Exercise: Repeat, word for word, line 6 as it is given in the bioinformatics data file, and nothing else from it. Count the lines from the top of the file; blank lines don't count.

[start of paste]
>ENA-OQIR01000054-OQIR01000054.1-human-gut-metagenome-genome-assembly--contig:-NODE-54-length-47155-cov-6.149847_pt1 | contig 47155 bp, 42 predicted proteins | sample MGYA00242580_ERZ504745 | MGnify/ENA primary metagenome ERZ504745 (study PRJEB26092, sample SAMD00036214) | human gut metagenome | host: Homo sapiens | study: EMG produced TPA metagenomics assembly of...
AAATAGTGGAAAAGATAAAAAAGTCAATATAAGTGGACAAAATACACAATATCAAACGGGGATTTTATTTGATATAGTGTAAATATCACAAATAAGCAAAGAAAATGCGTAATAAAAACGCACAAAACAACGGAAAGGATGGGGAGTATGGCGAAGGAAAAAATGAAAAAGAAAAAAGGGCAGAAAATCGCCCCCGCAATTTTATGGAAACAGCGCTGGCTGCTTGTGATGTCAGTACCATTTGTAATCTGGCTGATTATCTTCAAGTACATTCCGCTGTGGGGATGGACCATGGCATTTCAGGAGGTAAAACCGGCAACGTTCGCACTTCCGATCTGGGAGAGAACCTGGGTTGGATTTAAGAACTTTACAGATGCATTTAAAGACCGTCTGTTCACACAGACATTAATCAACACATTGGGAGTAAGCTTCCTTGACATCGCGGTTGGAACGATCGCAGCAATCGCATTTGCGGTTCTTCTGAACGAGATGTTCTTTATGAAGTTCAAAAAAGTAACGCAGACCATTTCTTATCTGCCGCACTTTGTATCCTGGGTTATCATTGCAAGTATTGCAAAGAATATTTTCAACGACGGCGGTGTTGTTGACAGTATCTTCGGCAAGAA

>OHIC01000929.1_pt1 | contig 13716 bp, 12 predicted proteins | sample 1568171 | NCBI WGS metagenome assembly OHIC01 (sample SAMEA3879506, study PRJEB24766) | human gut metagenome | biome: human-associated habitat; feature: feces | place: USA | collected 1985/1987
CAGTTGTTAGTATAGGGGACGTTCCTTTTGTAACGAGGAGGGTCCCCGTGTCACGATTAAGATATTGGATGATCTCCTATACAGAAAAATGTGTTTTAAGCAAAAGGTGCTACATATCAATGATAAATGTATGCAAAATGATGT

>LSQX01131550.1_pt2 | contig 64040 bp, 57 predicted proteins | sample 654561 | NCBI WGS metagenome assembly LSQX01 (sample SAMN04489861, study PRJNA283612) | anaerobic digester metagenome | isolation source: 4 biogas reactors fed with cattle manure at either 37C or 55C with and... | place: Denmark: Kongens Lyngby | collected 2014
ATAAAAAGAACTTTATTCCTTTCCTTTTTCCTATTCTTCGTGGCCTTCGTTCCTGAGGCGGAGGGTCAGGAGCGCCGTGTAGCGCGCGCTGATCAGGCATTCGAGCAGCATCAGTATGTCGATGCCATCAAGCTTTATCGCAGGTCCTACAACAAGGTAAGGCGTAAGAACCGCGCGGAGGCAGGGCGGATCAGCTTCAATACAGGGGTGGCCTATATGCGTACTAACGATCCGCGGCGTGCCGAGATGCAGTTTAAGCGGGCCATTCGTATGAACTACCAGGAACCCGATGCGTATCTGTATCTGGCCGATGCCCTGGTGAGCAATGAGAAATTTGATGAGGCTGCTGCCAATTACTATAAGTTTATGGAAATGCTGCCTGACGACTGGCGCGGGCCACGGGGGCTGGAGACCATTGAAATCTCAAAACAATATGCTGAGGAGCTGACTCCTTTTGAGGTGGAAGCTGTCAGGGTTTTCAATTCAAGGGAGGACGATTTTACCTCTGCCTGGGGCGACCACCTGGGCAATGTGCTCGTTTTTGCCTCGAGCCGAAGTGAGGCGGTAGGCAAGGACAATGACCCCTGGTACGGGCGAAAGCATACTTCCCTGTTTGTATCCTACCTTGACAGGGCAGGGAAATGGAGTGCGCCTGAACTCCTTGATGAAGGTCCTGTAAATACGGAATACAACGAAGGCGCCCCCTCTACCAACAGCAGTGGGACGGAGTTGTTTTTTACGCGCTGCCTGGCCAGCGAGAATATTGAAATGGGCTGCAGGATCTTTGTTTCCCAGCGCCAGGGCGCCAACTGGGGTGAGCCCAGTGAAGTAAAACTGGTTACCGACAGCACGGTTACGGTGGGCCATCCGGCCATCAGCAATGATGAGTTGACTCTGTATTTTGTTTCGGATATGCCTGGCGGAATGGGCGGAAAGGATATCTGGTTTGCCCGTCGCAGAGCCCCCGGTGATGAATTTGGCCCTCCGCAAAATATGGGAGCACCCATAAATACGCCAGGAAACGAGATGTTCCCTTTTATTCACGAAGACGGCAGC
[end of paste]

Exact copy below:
ATAAAAAGAACTTTATTCCTTTCCTTTTTCCTATTCTTCGTGGCCTTCGTTCCTGAGGCGGAGGGTCAGGAGCGCCGTGTAGCGCGCGCTGATCAGGCATTCGAGCAGCATCAGTATGTCGATGCCATCAAGCTTTATCGCAGGTCCTACAACAAGGTAAGGCGTAAGAACCGCGCGGAGGCAGGGCGGATCAGCTTCAATACAGGGGTGGCCTATATGCGTACTAACGATCCGCGGCGTGCCGAGATGCAGTTTAAGCGGGCCATTCGTATGAACTACCAGGAACCCGATGCGTATCTGTATCTGGCCGATGCCCTGGTGAGCAATGAGAAATTTGATGAGGCTGCTGCCAATTACTATAAGTTTATGGAAATGCTGCCTGACGACTGGCGCGGGCCACGGGGGCTGGAGACCATTGAAATCTCAAAACAATATGCTGAGGAGCTGACTCCTTTTGAGGTGGAAGCTGTCAGGGTTTTCAATTCAAGGGAGGACGATTTTACCTCTGCCTGGGGCGACCACCTGGGCAATGTGCTCGTTTTTGCCTCGAGCCGAAGTGAGGCGGTAGGCAAGGACAATGACCCCTGGTACGGGCGAAAGCATACTTCCCTGTTTGTATCCTACCTTGACAGGGCAGGGAAATGGAGTGCGCCTGAACTCCTTGATGAAGGTCCTGTAAATACGGAATACAACGAAGGCGCCCCCTCTACCAACAGCAGTGGGACGGAGTTGTTTTTTACGCGCTGCCTGGCCAGCGAGAATATTGAAATGGGCTGCAGGATCTTTGTTTCCCAGCGCCAGGGCGCCAACTGGGGTGAGCCCAGTGAAGTAAAACTGGTTACCGACAGCACGGTTACGGTGGGCCATCCGGCCATCAGCAATGATGAGTTGACTCTGTATTTTGTTTCGGATATGCCTGGCGGAATGGGCGGAAAGGATATCTGGTTTGCCCGTCGCAGAGCCCCCGGTGATGAATTTGGCCCTCCGCAAAATATGGGAGCACCCATAAATACGCCAGGAAACGAGATGTTCCCTTTTATTCACGAAGACGGCAGC